Next time, solicit advice before making major purchase...
May 18, 2012 11:59 PM   Subscribe

I decided to try gas permeable contacts today, but now I've read previous questions on mefi, I am having serious concerns over my choice. Does anyone like their RGP contacts, especially after years of soft contact lens wear?

I've worn soft contacts since I was 12 (almost 34 now), and disposables as long as they've been around (probably 20 years or so). About a year ago, I started having increasing dry eyes at the computer. Wearing contacts on a Monday after being away from the computer all weekend was hellish. Turns out I've developed the slightest astigmatism in my right eye. (no idea why, no injury or disease)

The doctor changed me to Biofinity disposables 6 months ago. (I was wearing Acuvue Oasys when the problems started and tried Air Optix for two weeks which created an even worse hell over the Acuvues). At first the Biofinity's weren't that awesome, but over the past 6 months, I've learned to like them. But now I have much clearer vision with my glasses, and it sort of drives me crazy -the slight unfocus with my right eye.

Today the doctor gave me the option of switching to a toric disposable for my right eye, or giving RGP's a try. He explained the breaking in time, but said my vision would be awesome. I would have less eye strain, my eyes would get more oxygen, etc. (BTW, my eyes have slowly gotten better over the years. 6 years ago both eyes were -5.5, now I'm L-4.25, R-3.75.)

I ordered some RGP's, but then I searched on mefi, and everyone is saying that they suck. One person posted that their optometrist wouldn't even prescribe RGP's! I feel like I might have made a mistake here... The money isn't really much of an issue to me, I just want the best for my eyes. Does anyone like RGP's? Did anyone transition easily?
posted by Kronur to Health & Fitness (21 answers total)
Best answer: I have 20/800 vision and RGPs give me the best visual acuity, hands down. I tried the disposables and the soft lenses, but sharpness of vision is everything to me.
posted by flowerofhighrank at 1:17 AM on May 19, 2012

Best answer: I love, love, loved my RGPs - so much that I ended up wearing them too much (18 hours a day) and ended up causing an ulcer on one retina which took a while to heal and meant I couldn't wear the RGPs again. I have daily disposables for astigmatism now, which are okay, but nowhere near as great as the RGPs. I got great, clear vision with them and they were really comfortable. The only pain was the protein removal - I'd always forget to take them out of the solution and then would need to wait another day while the RGPs soaked.

If I could, I'd change back to RGPs tomorrow, but I can't have them again now because I abused them so much in the past.
posted by essexjan at 1:40 AM on May 19, 2012

Best answer: Oh, and be aware that the first time you get a speck of dust in your eye, you'll feel like you're going to die - it's really painful. The worst experience I had with them was once when somehow an air bubble got under them and the suction meant I couldn't get the lens out - I moved it off my eye but it got stuck on the white of my eye. I poured loads of drops in my eyes to loosen it, and just before I was about to go to the hospital, I was able to get it out. But that was one bad experience in probably 20 years of wearing RGPs.
posted by essexjan at 1:44 AM on May 19, 2012

Best answer: I've got -10 in both eyes and have been wearing RGPs for 20+ years with no serious problems and very few complaints.

The worst two things are:
1. Getting dust or an eyelash in your eye. AGONY.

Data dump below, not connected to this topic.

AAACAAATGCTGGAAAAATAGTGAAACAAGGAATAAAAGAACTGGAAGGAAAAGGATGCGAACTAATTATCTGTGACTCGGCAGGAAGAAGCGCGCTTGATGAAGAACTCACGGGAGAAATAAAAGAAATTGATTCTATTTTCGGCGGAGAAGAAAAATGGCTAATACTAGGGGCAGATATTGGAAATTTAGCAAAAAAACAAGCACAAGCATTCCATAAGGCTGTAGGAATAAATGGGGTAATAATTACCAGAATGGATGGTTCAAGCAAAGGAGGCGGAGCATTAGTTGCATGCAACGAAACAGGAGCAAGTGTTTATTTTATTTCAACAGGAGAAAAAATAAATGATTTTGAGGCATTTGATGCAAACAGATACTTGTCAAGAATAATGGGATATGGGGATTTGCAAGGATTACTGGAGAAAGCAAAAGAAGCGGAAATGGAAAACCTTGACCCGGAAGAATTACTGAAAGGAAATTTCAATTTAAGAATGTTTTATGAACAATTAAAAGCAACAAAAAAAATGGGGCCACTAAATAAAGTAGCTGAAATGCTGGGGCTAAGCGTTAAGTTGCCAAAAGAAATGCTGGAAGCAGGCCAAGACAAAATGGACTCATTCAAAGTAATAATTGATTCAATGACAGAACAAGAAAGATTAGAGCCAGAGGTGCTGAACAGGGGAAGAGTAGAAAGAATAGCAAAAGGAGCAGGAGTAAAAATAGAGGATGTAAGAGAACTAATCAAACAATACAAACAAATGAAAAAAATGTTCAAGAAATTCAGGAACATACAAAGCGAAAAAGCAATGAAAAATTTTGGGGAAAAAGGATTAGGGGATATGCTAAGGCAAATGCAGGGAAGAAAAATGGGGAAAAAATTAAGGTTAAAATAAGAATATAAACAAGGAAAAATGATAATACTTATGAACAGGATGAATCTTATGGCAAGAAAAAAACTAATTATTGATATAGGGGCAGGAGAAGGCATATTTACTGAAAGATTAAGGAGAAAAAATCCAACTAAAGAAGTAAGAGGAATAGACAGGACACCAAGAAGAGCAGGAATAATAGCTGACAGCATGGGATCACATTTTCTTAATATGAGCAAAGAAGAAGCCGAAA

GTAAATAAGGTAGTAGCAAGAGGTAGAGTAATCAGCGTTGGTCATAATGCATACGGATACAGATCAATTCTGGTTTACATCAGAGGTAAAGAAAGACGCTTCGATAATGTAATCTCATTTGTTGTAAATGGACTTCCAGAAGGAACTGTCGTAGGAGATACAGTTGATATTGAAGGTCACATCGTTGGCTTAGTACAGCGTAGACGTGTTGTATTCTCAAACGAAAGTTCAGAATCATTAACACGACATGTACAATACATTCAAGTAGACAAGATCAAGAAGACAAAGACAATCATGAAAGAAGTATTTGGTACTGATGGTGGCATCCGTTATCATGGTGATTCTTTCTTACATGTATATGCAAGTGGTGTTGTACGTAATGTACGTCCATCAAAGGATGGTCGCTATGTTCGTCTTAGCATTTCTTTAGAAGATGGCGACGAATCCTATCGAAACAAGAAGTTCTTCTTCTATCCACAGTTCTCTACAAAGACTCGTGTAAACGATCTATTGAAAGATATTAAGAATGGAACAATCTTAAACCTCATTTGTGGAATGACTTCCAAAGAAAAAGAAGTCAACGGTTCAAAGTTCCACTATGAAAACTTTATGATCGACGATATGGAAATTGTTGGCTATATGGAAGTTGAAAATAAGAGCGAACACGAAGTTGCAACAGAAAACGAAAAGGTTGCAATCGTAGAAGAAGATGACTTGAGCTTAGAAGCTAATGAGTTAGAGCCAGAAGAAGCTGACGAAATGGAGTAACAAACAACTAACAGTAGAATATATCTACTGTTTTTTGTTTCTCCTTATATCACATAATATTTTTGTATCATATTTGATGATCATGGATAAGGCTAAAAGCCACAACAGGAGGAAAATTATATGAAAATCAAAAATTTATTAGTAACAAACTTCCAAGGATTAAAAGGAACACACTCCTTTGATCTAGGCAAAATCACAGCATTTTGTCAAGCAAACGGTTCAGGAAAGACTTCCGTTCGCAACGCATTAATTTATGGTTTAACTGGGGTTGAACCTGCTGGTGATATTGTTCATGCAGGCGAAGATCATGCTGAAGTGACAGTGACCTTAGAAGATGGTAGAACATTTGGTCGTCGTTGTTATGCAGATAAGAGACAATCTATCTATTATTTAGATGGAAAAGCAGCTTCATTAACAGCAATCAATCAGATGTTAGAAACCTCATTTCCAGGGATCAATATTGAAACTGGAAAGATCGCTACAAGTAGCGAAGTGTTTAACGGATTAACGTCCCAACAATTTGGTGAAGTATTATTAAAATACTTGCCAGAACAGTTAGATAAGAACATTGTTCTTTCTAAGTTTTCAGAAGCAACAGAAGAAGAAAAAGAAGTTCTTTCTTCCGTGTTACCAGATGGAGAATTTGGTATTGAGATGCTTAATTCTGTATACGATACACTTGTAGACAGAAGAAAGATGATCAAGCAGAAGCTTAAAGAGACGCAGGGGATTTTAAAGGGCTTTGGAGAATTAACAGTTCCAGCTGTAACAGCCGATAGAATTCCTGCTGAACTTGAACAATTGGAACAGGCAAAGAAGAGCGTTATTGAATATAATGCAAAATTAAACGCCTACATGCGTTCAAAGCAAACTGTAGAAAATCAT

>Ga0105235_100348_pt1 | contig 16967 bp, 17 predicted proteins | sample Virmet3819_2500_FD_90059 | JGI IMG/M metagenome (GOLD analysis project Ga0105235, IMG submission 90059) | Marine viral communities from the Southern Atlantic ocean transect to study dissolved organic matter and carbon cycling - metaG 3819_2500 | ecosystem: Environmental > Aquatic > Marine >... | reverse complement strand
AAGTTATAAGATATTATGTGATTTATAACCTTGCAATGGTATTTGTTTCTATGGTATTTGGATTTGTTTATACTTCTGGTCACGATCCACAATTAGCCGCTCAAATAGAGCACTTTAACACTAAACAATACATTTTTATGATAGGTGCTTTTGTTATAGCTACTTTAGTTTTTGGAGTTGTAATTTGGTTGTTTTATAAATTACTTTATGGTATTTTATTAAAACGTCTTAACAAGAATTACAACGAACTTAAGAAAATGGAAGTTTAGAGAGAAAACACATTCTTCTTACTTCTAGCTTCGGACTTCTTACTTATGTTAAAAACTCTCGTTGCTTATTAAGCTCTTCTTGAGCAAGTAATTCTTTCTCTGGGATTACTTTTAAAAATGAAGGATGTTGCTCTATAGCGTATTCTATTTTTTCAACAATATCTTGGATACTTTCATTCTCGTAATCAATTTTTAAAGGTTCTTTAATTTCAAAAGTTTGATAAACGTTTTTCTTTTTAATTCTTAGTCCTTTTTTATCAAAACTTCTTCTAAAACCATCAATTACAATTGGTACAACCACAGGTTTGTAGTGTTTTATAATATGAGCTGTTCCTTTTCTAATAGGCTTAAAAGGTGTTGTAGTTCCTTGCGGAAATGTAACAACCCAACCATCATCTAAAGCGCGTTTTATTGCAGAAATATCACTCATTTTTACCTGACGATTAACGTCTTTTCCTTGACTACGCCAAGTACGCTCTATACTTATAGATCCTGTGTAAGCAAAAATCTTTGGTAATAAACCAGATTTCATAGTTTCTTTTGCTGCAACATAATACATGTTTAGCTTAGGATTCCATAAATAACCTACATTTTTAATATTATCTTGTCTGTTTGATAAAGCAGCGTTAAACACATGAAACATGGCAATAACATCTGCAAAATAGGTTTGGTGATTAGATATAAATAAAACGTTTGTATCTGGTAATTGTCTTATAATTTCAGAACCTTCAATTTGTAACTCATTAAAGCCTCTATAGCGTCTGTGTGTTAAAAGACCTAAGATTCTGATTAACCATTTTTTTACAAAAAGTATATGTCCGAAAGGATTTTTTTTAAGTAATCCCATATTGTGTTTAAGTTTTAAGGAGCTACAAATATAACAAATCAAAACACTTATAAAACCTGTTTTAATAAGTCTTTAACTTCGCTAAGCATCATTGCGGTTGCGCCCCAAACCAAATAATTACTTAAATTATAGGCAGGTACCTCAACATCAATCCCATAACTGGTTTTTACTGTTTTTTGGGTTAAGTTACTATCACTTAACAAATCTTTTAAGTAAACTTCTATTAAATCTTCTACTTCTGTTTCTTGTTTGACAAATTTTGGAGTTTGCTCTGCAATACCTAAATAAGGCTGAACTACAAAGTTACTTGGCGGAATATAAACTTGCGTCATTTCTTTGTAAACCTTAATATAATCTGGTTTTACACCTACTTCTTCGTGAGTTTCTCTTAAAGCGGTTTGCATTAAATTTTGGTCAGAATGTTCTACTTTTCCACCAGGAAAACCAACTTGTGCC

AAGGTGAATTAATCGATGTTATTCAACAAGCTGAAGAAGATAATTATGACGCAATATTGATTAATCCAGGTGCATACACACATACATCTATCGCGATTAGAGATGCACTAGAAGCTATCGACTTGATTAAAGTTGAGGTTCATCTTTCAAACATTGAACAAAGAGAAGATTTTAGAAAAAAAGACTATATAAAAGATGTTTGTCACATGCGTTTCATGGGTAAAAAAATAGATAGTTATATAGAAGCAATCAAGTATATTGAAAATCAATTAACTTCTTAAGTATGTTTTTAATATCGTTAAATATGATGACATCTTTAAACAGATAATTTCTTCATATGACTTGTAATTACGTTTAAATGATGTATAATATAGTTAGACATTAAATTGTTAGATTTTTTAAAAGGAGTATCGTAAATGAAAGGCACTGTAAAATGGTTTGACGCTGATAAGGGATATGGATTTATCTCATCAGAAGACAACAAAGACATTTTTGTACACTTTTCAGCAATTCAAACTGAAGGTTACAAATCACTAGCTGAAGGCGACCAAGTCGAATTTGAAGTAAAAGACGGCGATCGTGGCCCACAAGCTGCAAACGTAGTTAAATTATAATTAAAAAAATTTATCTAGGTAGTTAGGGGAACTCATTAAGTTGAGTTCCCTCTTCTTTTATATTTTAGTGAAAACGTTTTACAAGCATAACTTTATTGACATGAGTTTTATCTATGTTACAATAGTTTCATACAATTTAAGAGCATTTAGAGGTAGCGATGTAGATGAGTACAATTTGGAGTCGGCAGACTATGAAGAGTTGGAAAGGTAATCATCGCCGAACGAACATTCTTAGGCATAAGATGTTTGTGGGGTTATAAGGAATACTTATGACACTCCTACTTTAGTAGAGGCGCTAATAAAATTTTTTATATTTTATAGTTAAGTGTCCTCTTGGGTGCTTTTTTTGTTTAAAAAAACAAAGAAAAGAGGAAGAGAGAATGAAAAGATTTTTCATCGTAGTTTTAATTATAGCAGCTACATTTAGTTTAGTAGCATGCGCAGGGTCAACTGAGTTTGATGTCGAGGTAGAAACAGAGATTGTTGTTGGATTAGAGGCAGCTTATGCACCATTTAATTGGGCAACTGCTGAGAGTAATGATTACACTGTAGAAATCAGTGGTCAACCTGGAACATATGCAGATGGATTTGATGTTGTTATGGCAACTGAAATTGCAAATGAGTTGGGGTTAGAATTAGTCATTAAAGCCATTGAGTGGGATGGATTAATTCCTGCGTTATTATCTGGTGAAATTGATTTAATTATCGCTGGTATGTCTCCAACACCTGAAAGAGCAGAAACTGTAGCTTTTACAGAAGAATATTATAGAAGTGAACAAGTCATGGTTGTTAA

2. When the lens decides to run away and hide round the edges of your eyeball.

All of my opticians have approved of RGPs for me and my eyesight. I think they're meant to be the healthiest option for long term use.

Just limit your wear to 12ish hours a day and be scrupulous about cleaning.
posted by ZipRibbons at 1:48 AM on May 19, 2012

Best answer: (BTW, my eyes have slowly gotten better over the years. 6 years ago both eyes were -5.5, now I'm L-4.25, R-3.75.)

No, they really haven't. (I'm about the same BTW). A rigid lens works by creating a suction above the cornea that changes the contour of the lens, correcting the focus on the retina. A rigid or hard lens is not a lens at all, it physically distorts your eye's own lens to correct its focus. What you perceive as an improvement to your vision is just the fact that your lens isn't as flexible as it used to be and when you remove your rigid "lenses" your eye retains the corrected shape for a while. If you stop wearing your rigid lenses for 30 days, your vision will be as bad as it ever was. Sorry.

Soft lenses, on the other hand, are actually lenses in that they add thickness to lens of your eye to correct the focus. Because they don't distort the lens and your uncorrected vision is your real, true crummy vision, it's a bit harder to get used to them because the difference between having them in and not having them in is bigger than it would be with rigid lenses.

In general, you will get sharper correction with rigid lenses than with soft lenses. This is sort of a hard limit to any choice. If you demand super sharp vision sometimes the only choice is a rigid lens, but the soft ones are getting quite good.

I've been wearing contact lenses for longer than I would like to admit, but let's say well over 30 years. I've tried them all and for me I use soft, toric, one-day lenses which I think is the greatest invention made by man. The vision correction is very nearly as good as with rigid lenses (which is to say more or less perfect) and I throw them away every day and begin the next day with a new pair. They are of course a bit more expensive, but when it comes to comfort and the health of my eyes, the cost-benefit analysis is simple.

They are comfortable and dust/pollen is not a problem and now the only time my eyes are red is when I have been drinking.

posted by three blind mice at 2:13 AM on May 19, 2012 [3 favorites]